Yes. Chewing gum is not an alternative to brushing your teeth. It is helpful to use between meals to neutralise the acd left behind but is it not a substitute to brushing and flossing.

How Does My Dental Health Affect My General Health?

You are probably aware of the impact of your oral hygiene on your teeth and gums, but did you know that poor oral hygiene can have adverse effects on your general health?

What Problems Could My Dental Health Cause?

  • Heart disease
  • Respiratory disease
  • Strokes
  • Diabetes

Heart Disease

People with gum disease are twice as likely to suffer with heart disease than those who don’t have gum disease. Bacteria from the mouth can travel in the bloodstream. The bacteria produce protein which causes the platelets in the blood to stick together in the blood vessels. This makes blood clots more likely, reducing normal blood flow so the heart doesn’t get all the nutrients and oxygen it requires. If affected badly, this could lead to a heart attack.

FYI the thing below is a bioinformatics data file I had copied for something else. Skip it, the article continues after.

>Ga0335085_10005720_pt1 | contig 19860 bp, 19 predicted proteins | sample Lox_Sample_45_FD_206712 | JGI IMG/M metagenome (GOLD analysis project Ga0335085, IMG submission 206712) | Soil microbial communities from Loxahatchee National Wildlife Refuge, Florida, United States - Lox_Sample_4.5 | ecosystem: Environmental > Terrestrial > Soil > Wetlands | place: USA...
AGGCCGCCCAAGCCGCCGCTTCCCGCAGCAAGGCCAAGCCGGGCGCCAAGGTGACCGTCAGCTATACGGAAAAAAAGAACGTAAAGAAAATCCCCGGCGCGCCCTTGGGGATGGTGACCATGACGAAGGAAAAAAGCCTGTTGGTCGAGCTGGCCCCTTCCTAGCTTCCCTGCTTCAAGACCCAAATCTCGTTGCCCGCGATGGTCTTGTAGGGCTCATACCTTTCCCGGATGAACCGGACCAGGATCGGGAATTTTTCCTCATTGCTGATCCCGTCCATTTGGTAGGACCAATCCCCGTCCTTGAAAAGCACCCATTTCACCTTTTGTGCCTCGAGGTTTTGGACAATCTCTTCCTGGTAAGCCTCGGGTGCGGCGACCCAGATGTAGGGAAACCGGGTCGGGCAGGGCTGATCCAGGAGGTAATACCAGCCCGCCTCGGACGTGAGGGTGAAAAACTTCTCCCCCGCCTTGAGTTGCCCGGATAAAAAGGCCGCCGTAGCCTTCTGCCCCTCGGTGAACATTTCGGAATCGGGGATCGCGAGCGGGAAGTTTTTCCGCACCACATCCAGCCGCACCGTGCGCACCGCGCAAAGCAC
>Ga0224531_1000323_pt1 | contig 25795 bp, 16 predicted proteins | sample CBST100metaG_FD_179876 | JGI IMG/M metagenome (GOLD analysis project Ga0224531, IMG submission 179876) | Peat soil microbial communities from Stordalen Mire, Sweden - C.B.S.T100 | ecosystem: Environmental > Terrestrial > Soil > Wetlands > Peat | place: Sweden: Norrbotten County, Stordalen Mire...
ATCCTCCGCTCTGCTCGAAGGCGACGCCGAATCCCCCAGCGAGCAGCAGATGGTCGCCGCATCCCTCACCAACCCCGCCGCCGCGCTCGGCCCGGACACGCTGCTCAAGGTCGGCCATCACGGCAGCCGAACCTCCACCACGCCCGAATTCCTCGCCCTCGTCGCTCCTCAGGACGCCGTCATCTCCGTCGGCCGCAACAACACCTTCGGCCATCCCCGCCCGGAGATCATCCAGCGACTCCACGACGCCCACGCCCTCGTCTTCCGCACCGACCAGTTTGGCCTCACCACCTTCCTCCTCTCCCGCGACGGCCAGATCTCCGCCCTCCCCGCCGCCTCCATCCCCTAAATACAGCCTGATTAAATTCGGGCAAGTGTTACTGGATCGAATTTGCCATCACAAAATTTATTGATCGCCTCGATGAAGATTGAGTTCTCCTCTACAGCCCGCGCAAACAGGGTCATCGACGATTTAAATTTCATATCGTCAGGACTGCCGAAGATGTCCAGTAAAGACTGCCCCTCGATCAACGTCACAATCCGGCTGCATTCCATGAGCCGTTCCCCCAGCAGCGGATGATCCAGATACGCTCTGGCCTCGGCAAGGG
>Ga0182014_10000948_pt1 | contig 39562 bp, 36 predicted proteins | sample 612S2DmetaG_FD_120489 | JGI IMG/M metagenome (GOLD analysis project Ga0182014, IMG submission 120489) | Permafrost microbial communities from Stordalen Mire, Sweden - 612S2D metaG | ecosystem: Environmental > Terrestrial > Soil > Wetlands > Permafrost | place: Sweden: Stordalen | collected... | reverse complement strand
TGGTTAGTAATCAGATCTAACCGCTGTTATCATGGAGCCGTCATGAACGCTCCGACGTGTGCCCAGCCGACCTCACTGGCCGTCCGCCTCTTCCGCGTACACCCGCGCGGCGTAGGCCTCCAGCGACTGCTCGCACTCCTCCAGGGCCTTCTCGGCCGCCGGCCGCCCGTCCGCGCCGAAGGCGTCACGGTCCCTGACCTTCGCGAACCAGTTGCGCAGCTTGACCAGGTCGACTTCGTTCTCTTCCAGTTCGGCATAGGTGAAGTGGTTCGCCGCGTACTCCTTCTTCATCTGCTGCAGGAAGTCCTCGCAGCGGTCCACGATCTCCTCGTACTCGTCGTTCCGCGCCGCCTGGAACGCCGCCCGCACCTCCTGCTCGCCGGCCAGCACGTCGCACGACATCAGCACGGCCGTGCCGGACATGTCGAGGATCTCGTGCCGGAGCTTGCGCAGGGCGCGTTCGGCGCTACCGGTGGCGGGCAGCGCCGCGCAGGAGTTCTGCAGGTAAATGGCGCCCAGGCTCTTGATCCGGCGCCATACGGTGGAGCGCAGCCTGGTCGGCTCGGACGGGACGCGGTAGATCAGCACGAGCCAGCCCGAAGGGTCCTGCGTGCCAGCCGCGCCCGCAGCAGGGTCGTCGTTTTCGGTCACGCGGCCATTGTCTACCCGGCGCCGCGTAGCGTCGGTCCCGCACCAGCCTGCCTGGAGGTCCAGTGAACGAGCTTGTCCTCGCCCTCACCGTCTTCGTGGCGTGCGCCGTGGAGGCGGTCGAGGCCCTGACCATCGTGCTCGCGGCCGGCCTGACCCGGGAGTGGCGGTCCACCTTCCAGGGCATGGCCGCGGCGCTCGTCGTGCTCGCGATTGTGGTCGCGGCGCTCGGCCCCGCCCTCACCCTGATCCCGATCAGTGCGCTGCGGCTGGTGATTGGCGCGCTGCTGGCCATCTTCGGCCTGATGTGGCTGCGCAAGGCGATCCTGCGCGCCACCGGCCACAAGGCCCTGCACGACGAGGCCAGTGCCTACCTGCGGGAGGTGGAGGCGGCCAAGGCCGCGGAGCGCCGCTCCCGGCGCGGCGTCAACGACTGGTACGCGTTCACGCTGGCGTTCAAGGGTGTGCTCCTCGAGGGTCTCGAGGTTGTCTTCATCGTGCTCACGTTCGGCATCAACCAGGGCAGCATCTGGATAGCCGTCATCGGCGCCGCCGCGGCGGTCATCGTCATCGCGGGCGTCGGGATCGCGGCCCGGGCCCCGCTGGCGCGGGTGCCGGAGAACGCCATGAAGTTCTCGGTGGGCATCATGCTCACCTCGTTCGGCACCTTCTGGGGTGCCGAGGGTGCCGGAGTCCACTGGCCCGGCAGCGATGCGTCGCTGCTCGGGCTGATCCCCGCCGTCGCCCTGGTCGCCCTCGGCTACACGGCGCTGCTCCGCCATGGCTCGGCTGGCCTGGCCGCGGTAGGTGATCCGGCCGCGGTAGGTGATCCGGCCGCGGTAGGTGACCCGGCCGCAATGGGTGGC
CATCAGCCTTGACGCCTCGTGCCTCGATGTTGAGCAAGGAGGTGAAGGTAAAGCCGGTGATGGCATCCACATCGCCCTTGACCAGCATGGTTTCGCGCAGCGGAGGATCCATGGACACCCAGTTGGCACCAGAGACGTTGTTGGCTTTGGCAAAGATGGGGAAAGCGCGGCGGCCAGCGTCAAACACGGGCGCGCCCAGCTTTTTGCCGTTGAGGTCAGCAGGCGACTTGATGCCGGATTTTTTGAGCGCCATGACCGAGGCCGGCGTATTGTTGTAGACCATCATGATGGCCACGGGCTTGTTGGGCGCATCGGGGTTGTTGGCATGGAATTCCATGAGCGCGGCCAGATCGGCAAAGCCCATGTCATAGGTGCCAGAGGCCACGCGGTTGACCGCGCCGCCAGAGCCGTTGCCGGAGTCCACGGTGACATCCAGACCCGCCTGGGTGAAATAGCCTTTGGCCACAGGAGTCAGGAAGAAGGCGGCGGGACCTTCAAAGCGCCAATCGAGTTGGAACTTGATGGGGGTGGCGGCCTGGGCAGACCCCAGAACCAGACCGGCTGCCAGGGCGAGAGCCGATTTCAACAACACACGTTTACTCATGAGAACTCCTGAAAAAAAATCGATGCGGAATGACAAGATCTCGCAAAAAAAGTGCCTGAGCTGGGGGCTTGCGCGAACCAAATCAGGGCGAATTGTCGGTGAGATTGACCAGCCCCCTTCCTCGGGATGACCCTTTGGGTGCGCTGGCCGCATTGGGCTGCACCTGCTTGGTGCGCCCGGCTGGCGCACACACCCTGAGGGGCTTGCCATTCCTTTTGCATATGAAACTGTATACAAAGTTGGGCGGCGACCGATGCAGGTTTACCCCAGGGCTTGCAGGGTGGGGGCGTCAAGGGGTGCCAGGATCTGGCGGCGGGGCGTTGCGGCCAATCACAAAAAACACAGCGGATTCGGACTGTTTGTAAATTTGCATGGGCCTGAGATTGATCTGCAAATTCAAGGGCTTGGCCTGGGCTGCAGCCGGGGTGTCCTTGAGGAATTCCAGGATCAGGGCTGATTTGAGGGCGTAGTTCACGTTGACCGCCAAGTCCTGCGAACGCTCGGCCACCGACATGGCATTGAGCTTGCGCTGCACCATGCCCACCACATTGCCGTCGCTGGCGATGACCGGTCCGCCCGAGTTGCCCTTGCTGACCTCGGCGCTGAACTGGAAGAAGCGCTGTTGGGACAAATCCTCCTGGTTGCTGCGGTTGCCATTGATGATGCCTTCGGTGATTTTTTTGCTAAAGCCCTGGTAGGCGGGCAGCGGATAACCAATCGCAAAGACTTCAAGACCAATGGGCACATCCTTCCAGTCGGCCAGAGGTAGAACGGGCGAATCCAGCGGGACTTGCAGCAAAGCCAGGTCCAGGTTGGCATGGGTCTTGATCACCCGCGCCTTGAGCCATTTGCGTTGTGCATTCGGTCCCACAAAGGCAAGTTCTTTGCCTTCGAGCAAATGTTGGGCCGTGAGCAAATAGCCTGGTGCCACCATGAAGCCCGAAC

Researchers have discovered that when our gums bleed and become inflamed, it causes changes in how blood and oxygen flows to the brain. Gum disease is associated with inflammation which plays a role in atherosclerosis (hardening of the blood vessels).